SHOW PEOPLE / Something in the way he sits: 35. George Harrison

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The Independent Culture
U2 WERE more ambitious; Prince had better dance steps; Springsteen expended more sweat. But no concert I have been to this year was more fun than the one at the Albert Hall on 6 April, when the Natural Law Party proudly presented, for one night only, Mr George Harrison.

It was fun because it was spontaneous: not just another stop on a trudge around the world. Announced on a Thursday, the show took place on the Monday and was widely forgotten by the next Thursday, when an ex-Beatle's influence on the electorate was there for all not to see.

For those who missed the show, there is now a live double album, recorded in Japan last year but featuring the same songs and the same band, plus Eric Clapton. The live double is an unloved genre, but this is one of the better ones. There are six great tracks ('Something', 'Taxman', 'Give Me Love', 'My Sweet Lord', 'Here Comes the Sun', and 'While My Guitar Gently Weeps'), some fine playing, and some nice rough edges.

So the only Beatle to have a second career - as a producer of interesting low-budget films like Mona Lisa and The Long Good Friday - is back being a pop star. Or is he? What is his job description these days? 'I don't know. I don't see it as a job. My job is pleasure, and everything to do with living is a job. That's why I got in a band in the first place - 'cause I didn't want a proper job.'

One of the things George is famous for is having mixed feelings about touring. When the Beatles gave up playing live in 1966, it was said to be his idea. He was 23. He went back on the road later, but not for long, and not in Britain. 'For a long time I had this feeling that they weren't really into my music, the British. But that's kind of because I had a lot of lousy press, and I just presumed the press were speaking for the public, and I made a Terrible Error. And so it was really good when I went out there - it showed me something about the audience.'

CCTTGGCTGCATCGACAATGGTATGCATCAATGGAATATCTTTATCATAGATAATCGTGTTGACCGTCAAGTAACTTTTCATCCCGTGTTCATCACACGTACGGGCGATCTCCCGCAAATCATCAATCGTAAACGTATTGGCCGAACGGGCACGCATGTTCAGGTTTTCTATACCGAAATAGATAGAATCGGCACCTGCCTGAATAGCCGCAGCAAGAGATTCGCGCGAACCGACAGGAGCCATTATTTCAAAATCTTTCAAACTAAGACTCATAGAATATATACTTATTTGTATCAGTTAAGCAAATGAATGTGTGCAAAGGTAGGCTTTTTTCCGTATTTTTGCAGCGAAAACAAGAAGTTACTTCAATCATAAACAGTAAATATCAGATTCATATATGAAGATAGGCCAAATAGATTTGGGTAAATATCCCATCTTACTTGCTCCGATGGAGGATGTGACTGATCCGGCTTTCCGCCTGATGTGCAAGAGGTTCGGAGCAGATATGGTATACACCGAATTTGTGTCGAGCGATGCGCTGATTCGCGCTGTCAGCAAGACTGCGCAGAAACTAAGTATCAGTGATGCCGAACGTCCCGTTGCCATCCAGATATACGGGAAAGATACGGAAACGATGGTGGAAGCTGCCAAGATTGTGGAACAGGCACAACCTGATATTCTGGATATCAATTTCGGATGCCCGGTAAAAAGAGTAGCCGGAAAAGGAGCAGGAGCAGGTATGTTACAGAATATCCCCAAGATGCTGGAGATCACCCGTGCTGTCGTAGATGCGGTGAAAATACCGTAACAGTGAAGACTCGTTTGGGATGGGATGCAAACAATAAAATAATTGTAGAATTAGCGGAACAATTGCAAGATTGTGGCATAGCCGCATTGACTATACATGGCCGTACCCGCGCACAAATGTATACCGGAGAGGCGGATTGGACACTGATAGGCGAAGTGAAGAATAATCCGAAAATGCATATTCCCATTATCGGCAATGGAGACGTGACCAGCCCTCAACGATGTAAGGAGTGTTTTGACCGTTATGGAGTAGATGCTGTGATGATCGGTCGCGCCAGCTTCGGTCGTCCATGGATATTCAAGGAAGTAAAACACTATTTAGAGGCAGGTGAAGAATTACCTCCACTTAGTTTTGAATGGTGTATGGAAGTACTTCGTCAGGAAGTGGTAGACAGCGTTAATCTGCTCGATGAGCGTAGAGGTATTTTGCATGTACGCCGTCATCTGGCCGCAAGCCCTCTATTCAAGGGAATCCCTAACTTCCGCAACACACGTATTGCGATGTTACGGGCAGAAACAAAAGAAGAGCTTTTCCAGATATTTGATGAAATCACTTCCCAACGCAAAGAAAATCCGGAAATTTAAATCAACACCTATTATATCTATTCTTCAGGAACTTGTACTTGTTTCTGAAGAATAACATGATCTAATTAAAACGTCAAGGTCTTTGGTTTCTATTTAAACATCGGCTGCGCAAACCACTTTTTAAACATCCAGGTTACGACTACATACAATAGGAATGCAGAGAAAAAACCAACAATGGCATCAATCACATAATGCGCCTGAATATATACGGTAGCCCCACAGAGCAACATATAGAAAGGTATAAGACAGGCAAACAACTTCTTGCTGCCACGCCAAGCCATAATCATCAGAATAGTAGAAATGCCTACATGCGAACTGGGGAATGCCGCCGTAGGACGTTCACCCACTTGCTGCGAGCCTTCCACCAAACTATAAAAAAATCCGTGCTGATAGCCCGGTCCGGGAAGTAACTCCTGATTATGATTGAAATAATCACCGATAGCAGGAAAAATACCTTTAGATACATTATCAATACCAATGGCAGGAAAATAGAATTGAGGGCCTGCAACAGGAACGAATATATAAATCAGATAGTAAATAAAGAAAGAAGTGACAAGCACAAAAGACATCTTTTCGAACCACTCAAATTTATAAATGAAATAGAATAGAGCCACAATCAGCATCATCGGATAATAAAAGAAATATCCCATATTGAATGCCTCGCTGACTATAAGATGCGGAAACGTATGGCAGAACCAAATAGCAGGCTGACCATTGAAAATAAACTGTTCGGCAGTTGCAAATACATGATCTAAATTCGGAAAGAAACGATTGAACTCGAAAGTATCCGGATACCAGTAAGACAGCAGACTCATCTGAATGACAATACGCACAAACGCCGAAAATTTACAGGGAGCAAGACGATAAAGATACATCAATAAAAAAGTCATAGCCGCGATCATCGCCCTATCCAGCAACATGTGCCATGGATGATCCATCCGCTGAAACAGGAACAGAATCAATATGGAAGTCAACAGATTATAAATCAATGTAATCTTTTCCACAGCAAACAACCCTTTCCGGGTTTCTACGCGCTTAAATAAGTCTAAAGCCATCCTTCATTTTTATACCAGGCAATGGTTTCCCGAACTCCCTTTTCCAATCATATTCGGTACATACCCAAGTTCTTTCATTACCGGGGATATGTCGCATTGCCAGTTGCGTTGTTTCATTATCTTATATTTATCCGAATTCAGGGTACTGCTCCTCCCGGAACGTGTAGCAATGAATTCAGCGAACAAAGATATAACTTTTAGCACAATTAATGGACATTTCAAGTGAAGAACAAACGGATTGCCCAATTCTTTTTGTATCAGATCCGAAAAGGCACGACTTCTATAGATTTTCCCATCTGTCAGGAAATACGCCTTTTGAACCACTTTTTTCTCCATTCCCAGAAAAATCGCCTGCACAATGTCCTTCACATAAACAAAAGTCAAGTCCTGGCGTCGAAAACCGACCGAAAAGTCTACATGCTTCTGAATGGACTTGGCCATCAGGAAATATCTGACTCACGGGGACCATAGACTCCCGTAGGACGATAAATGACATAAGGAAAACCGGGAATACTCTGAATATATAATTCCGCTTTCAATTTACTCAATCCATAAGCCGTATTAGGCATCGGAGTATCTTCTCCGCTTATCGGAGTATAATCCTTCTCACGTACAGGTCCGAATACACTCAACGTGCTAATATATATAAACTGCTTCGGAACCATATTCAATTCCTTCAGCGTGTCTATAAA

He too enjoyed the spontaneity of it, which of course is a hard thing to recapture. 'I would like to do some more dates, but I'm having trouble deciding when and how. I don't know if I can be bothered booking myself out that far in advance. It becomes such an ordeal, it's like Operation Desert Storm or something. It's very expensive. I mean, that show at the Albert Hall - I read in a couple of reports that I did it to raise money for this party, but that wasn't the case. It actually cost about pounds 70,000. So that's why once they get tours started, they just let 'em go as long as they can.'

The tour, when it comes, will be an oddity: it won't be plugging an album. Nearly five years after his last set of new material, apart from the throwaway stuff he does with the Traveling Wilburys, he is neither making a record nor planning one. 'I want to try and decide whether to tour first. I've been around so long, people like to hear the old songs anyway. But there's always new songs going through the back of my brain.'

The day we met, Sgt Pepper was back in the Top 10, on the strength of the 25th- anniversary South Bank Show. 'Is that right? I heard it was heading up there. Well, that's good, there's always room for something like that, something historical.

'I don't particularly think that Sgt Pepper was the best Beatle record. Personally I preferred Rubber Soul and Revolver and Abbey Road. But I liked the cover, and I did like a couple of the tracks.' How much did he have to do with it? 'I can't remember, really. I can't remember doing much. I was there, though, sitting in Abbey Road Studios for most of my life.'

He says this, as he says most things, evenly, perched on the edge of the hotel sofa, very still, looking me in the eye. He meditates daily, and looks good on it. Of the people who changed the world 25 years ago, he may be the one who has stayed closest to the old ideals. 'I'm not cynical about it 'cause I know it works.'

But now, finally, there are signs of creeping conservatism. He describes today's dance music as 'a lot of bullshit', done by 'people who aren't even musicians'. (Haven't we heard that somewhere before?) 'It's part of the times, like those horrible hamburgers - just something that somebody can chuck up with the easiest effort and throw out at people who aren't really interested in anything anyway and just want to fill a hole. It's like life these days.'

This blast is followed by two more: against the Government, for not encouraging people to beat stress with meditation, and against Q magazine, for dismissing him on one page and eulogising Freddie Mercury on the next. On the first subject, he is unconversationally evangelical. On the second, he is unprintably reactionary. It doesn't seem to matter.

'Live in Japan' is released tomorrow (Dark Horse / Warner Bros 759926964).

(Photograph omitted)